Dear Daughters o' mine, don't be too respectful . There isn't always dignity in silence.
|   Jun 25, 2016
Dear Daughters o' mine, don't be too respectful . There isn't always dignity in silence.

I am a mum of two daughters, ages nine and six respectively. It is my greatest wish that they turn out to be totally ‘Bindaas’. They play with their barbies, kitchen sets and string beads into necklaces for themselves; lots of girly stuff. But at the same time they also climb trees, play tennis, ride their bicycles, go for skating & swimming, punch and slap boys who try to bully them; lots of not-so-girly stuff. Do they have to be tom-boyish to be’ bindaas’ ? No, no and another no. I’d like them to retain the essence of their gender- femininity and grace, and still be bindaas- there goes the word again! So, does it all sound all twisted? Well not to me. They are free to behave the way they want to. True freedom is when we have the freedom of choice. Choice to pursue their chosen line of work, choice to be a stay-at-home mom, choice to marry or not to marry, choice to marry only when one feels ready and the choice to walk out of a marriage too. The list goes on and on.

I have known women friends who are successful in their career and economically independent , but still not ‘ free’. They succumb to the numerous pressures- of having another child in the hope that it will be a boy this time around; they tolerate their husbands’ abusive behaviour ; and yet they maintain a strong facade for the world to see.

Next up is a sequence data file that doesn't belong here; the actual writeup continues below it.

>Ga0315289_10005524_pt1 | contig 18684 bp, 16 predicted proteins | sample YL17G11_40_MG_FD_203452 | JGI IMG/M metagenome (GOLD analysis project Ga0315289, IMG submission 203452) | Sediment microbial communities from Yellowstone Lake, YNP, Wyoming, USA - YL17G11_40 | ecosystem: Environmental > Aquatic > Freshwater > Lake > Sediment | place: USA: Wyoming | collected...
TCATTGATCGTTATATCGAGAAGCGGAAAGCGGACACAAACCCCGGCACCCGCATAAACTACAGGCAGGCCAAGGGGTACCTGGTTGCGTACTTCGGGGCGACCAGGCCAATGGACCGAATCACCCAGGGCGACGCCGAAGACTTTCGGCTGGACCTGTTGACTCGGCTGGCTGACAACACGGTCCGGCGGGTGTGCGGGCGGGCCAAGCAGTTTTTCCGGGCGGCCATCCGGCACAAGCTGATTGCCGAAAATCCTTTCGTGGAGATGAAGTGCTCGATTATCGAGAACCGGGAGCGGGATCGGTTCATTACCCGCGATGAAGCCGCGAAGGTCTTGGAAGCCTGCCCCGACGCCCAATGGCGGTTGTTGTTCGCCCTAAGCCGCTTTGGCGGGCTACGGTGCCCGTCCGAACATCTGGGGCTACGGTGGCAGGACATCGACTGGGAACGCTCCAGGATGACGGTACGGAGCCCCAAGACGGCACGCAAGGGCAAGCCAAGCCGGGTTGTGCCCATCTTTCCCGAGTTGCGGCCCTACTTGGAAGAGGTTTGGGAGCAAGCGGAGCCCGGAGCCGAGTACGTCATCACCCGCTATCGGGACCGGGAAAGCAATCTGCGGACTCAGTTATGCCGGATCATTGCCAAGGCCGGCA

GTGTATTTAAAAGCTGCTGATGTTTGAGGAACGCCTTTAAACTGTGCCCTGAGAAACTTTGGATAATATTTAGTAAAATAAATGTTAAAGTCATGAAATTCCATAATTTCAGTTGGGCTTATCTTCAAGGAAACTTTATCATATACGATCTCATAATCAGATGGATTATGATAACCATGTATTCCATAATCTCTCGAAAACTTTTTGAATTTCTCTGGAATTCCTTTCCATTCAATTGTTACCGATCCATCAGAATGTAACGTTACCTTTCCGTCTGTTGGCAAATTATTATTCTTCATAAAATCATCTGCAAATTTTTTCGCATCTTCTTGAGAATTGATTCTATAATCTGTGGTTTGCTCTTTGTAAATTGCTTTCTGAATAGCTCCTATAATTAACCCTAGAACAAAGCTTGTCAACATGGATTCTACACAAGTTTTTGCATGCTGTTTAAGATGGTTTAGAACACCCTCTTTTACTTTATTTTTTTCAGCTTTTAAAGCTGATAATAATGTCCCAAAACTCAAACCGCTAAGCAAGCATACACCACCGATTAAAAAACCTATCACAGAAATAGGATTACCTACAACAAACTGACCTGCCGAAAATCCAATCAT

So why do they put up with all this nonsense? Because this is what they saw their mothers doing. And their mothers showed them that being a woman, it’s a given- to tolerate and to adjust; specially after marriage. To maintain all relations even when the so called ‘relatives’ are far from nice. To try and be liked/praised by all and be a mute, self-sacrificing paragon of virtue. Damn all this ‘respectability’. And I’ll be damned if I utter something even remotely similar in front of my girls.

I am blessed that I am married to a person who has an evolved mind, someone who makes me feel glad that I got married. I hope my kids choose well too, like their mom. So then, why do I feel so strongly about all this? It is because too much upkeep of ‘respect’ and ‘dignity’ do more harm then good. My firebrand husband told me – ‘fight, shout, give it back’. But ‘respect’ for elders and family was so deeply ingrained in me that I didn’t have it in me to be loud , or answer back. So, I will make sure that my daughters don’t hold onto ‘decency’ like I did.

Some words for my children:

Age doesn’t always bestow maturity and grace. So, all ‘elders’ are not worthy of the unconditional respect that they demand.

Silence, for the sake of maintaining the dignity, is often mis-construed as weakness. So, speak up at all times. Don’t stay quite out of ‘ respect ‘.

Marry only when you feel ready, like your Mom did.

Don’t ever feel that you are obligated to ‘maintain’ relations with all who are family. If anyone’s not nice to you, let them go take a hike.

Of course, be a nice person; just don’t feel any pressure to be ‘nice’ according to someone else’s sensibilities.

Don’t doubt your decisions and make your own choices.

Pursue what makes you happy and fills you with joy.

And above all-

Live, love, Laugh.

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